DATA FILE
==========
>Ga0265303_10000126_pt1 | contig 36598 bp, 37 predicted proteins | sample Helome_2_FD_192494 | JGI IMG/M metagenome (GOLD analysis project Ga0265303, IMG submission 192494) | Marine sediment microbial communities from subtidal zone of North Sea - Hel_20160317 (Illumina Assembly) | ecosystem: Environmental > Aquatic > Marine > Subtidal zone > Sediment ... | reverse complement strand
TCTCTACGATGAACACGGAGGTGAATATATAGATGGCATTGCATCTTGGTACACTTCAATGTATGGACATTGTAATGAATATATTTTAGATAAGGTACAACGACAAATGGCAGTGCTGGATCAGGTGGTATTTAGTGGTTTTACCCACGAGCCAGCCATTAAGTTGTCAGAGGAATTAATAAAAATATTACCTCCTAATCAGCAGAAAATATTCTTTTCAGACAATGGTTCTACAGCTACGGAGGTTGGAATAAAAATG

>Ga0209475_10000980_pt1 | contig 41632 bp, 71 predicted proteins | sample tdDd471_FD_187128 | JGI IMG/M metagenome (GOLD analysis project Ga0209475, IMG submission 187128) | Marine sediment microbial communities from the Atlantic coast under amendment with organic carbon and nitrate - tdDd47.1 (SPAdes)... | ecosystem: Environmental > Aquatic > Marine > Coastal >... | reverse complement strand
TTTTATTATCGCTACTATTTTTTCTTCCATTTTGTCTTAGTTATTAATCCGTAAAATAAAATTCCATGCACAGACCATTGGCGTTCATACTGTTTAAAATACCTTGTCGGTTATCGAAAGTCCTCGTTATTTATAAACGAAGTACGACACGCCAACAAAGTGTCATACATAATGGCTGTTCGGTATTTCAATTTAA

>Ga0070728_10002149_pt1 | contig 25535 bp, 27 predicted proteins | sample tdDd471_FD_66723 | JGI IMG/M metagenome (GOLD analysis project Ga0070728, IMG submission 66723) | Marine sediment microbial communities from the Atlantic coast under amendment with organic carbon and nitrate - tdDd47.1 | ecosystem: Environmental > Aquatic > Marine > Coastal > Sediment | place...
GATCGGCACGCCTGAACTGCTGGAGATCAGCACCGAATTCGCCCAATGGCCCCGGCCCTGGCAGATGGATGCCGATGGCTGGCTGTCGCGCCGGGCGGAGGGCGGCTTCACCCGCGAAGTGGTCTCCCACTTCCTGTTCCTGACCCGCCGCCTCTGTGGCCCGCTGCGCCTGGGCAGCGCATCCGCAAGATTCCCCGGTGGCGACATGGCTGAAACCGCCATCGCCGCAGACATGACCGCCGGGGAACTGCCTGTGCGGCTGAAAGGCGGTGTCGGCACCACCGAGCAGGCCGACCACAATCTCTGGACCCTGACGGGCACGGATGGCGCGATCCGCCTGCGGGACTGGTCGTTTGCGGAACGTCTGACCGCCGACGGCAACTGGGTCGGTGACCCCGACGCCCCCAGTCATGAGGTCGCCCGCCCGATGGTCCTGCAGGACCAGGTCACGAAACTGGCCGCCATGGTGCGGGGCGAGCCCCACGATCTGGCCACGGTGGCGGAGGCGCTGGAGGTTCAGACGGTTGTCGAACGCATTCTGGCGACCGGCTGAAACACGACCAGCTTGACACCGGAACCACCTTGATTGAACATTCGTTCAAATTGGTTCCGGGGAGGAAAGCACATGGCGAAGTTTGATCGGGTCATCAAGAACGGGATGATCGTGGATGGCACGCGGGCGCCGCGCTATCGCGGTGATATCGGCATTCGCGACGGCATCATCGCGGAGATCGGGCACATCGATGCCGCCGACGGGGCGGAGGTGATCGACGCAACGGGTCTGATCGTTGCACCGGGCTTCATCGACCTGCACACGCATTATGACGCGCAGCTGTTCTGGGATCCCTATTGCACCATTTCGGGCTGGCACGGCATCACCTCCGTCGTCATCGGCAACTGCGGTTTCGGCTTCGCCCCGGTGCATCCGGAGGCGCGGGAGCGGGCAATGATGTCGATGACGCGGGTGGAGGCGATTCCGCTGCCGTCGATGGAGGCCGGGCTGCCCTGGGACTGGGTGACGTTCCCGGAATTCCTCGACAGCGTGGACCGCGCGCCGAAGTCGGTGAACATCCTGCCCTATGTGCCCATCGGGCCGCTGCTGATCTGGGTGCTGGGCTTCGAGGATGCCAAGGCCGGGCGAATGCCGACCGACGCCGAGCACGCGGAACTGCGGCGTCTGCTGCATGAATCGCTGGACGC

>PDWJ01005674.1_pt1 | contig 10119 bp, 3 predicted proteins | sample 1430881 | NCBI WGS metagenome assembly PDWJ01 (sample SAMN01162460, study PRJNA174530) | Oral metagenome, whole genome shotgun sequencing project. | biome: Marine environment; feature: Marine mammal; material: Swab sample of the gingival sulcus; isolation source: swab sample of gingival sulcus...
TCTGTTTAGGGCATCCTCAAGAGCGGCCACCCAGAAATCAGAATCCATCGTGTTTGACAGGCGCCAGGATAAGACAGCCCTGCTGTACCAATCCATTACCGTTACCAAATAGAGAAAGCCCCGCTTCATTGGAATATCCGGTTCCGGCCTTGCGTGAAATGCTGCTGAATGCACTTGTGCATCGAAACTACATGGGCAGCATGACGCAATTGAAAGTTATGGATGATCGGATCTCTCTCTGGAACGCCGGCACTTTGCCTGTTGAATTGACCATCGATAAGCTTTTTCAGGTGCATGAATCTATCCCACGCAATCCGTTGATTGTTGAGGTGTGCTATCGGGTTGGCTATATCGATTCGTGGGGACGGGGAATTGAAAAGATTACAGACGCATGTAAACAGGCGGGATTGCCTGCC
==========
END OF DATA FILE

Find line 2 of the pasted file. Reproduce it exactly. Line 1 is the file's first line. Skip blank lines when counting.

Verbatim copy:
TCTCTACGATGAACACGGAGGTGAATATATAGATGGCATTGCATCTTGGTACACTTCAATGTATGGACATTGTAATGAATATATTTTAGATAAGGTACAACGACAAATGGCAGTGCTGGATCAGGTGGTATTTAGTGGTTTTACCCACGAGCCAGCCATTAAGTTGTCAGAGGAATTAATAAAAATATTACCTCCTAATCAGCAGAAAATATTCTTTTCAGACAATGGTTCTACAGCTACGGAGGTTGGAATAAAAATG